Managing a chronic medical condition for a patient who is pregnant can be a high-wire balancing act that can test a physician’s prowess. The decision to treat a patient (as well as selecting an optimal regimen) is the result of careful consideration of several continually shifting factors. This is particularly evident in the realm of epilepsy, in which the condition itself poses health risks for both the pregnancy and the patient. Therefore, physicians often tread carefully when it comes to treatment, to ensure that the patient is receiving appropriate care while minimizing risks.
In addition to broad concerns regarding pregnancy and epilepsy treatment, the relationship of epilepsy and fertility has received attention of late, as well. In particular, studies have increasingly indicated that patients with epilepsy have lower birth rates than the general population.
Despite many unanswered questions and a variety of challenges in the management of women with epilepsy who are or may become pregnant, Cynthia Harden, MD, Professor of Neurology at Mount Sinai Hospital in New York, believes that the evolving research spectrum is elucidating the complex relationship of epilepsy and pregnancy, which may increasingly yield viable approaches to care. Ahead, Dr. Harden shares insights on the latest research and developments on the topic.
Quality Measures and Discussion of Risks
For women of childbearing age as well as those who are pregnant, selecting the right anti-epileptic drugs (AEDs), i.e. those that are compatible with hormonal birth control, can be as significant a challenge as selecting an agent that’s associated with low risk during pregnancy, according to Dr. Harden. “It turns out that there is not enough information about many of the AEDs that do not have hormonal interactions,” says Dr. Harden, who notes further that well-informed choices are still limited. “We may make decisions based on what we don’t know rather than what we do know.”
One of the challenges of treating any woman of childbearing age is how much emphasis to place on her intentions regarding pregnancy. “When you have a new patient in front of you, she might be thinking of contraception, but there is always a chance that she changes her mind or becomes accidentally pregnant,” says Dr. Harden. Therefore, “discussion of teratogenesis and risk when taking medicines is always present.”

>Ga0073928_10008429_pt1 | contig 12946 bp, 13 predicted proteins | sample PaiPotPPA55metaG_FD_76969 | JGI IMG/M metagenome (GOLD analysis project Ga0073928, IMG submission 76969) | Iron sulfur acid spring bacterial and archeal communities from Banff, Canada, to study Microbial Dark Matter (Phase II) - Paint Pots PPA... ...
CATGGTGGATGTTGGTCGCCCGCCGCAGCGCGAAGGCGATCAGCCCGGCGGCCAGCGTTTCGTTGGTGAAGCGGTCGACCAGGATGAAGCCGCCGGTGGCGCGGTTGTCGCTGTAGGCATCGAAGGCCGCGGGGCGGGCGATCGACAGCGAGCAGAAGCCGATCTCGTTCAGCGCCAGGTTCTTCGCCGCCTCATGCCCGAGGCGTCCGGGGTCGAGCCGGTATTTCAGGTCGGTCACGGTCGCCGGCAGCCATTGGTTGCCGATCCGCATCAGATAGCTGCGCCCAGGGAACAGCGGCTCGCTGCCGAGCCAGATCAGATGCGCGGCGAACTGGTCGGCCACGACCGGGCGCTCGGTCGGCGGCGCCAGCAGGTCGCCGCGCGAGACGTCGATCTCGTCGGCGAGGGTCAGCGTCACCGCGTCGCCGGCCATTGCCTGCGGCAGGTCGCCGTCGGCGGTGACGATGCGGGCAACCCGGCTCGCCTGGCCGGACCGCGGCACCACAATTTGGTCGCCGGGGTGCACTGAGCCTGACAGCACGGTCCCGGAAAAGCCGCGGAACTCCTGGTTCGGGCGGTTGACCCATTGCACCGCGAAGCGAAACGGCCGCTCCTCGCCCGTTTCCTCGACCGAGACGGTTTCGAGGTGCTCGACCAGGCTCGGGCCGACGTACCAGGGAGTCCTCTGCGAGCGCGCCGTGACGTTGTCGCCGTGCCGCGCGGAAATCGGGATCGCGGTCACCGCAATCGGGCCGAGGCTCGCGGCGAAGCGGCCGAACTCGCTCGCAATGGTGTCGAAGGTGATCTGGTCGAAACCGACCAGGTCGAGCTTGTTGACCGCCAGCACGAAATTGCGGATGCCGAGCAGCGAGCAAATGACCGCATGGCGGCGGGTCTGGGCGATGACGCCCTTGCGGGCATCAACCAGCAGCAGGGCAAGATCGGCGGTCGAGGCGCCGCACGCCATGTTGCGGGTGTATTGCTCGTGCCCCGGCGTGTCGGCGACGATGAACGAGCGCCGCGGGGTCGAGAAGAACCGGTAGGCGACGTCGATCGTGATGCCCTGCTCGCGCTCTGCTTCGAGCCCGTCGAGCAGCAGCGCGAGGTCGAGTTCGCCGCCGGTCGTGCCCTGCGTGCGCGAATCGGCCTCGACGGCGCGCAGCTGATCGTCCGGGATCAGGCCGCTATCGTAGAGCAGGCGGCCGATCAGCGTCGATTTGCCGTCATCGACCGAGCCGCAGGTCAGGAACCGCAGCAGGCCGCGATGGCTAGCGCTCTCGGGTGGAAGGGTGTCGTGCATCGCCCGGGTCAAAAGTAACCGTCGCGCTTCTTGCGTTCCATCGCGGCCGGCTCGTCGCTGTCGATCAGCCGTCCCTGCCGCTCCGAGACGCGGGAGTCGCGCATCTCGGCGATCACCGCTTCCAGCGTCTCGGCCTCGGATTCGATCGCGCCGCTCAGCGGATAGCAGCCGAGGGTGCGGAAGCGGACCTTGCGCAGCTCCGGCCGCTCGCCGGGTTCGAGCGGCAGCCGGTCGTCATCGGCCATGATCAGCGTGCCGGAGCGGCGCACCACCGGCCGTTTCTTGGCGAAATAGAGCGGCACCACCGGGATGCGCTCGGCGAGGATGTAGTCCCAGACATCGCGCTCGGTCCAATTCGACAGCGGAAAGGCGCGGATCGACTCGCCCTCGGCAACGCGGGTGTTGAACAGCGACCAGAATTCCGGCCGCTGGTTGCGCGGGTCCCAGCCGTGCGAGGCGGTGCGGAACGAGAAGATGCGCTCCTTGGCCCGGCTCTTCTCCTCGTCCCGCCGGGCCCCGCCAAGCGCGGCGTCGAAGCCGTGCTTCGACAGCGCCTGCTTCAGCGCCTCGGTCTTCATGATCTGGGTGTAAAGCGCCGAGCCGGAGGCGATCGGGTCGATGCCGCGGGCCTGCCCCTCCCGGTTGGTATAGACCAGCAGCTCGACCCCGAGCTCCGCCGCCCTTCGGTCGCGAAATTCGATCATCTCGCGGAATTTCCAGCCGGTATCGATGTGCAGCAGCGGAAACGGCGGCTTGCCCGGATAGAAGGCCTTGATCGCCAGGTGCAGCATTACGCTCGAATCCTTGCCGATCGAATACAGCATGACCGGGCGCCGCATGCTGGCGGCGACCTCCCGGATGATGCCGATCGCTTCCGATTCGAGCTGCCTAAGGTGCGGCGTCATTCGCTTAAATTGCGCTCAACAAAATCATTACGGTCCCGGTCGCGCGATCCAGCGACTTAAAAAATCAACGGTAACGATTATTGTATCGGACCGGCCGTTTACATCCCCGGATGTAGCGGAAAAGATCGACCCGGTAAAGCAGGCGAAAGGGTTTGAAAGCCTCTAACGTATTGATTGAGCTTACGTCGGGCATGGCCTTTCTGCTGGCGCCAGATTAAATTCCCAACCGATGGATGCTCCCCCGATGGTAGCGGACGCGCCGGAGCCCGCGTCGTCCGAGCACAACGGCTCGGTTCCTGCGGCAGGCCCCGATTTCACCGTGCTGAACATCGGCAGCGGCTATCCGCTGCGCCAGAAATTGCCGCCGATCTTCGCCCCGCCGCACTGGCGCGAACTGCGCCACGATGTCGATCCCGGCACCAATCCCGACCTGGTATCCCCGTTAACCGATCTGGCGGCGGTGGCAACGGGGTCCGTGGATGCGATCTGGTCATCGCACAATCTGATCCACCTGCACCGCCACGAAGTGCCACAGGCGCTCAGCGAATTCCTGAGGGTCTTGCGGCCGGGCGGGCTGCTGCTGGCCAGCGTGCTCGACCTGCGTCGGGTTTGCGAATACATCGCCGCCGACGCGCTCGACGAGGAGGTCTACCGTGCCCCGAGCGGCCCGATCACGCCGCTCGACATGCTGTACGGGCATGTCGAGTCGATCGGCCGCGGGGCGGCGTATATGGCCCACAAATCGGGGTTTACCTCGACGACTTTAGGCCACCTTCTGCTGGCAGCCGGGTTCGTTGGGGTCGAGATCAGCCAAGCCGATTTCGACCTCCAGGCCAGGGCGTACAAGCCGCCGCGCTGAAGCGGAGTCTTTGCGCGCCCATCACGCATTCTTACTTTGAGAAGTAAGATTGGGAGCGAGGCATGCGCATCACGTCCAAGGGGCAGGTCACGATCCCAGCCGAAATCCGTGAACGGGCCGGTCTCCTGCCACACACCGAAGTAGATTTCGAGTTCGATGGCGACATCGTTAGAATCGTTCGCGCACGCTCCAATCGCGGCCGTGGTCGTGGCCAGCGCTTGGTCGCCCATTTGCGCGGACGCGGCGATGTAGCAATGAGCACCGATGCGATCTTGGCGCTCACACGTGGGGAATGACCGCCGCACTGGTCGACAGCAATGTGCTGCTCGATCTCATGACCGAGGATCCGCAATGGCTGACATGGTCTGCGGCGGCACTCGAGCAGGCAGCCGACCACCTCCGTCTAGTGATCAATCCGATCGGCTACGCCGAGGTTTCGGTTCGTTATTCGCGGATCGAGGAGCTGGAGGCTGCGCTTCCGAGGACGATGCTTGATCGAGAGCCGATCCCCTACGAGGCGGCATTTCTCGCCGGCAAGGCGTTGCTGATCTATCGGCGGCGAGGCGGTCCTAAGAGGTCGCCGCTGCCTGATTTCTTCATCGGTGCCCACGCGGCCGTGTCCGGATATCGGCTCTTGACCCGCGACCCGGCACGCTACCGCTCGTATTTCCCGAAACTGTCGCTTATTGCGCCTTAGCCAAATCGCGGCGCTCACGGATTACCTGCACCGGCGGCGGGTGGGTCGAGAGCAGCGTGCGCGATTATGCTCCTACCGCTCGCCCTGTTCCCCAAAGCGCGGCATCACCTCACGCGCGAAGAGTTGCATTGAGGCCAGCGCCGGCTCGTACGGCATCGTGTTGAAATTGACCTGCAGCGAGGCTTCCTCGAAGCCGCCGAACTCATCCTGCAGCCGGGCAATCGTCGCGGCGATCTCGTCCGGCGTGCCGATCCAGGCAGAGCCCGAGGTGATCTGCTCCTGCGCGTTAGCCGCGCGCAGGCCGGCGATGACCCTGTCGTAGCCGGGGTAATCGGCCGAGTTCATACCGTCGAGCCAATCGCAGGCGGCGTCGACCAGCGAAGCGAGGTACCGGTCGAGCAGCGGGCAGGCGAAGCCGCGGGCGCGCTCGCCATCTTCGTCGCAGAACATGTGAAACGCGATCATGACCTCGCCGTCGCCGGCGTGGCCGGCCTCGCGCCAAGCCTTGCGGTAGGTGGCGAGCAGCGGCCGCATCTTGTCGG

In 2009, the American Academy of Neurology incorporated language into its quality care measures regarding the importance of, at least once per year, having a conversation about risks with women with epilepsy of childbearing age. The inclusion of this measure cannot be understated, according to Dr. Harden. “The Academy’s quality measures help us to provide thoughtful, uniform care, and this is one of the few evidence-based quality measures we have to manage risks.” The measure has survived the recent revision to the quality measures, which, according to Dr. Harden, is a positive reflection of the important role such conversations play in modern epilepsy care.
Treatment Selection Nuances
When selecting medications for patients with epilepsy who are pregnant or may become pregnant, there is a set of medications that are safer to use during pregnancy, Dr. Harden points out. Moreover, an expanding data set is helping to inform those choices. “Overall, based on worldwide pregnancy registries, the choices of safer AEDs for pregnancy include levetiracetam, carbamazepine, oxcarbazepine, zonisamide, lamotrigine, and phenytoin.”
Where treatment becomes challenging, however, is in the specifics of managing individual cases. Choosing a medication for a patient with a new diagnosis who may become pregnant, for example, requires the physician to consider a variety of present and potential factors. But according to Dr. Harden, one tenet that applies in most situations is to ask patients to take folic acid at least 1mg per day. “This prevents birth defects in general and, specifically for the epilepsy population, it’s associated with mitigating adverse events of cognitive outcomes associated with drug exposure.” The drug exposure component is crucial, she says. “If you are not taking medicines, the risks are pretty much the same as for the general population, as the literature seems to indicate that there is not much risk in having epilepsy itself.”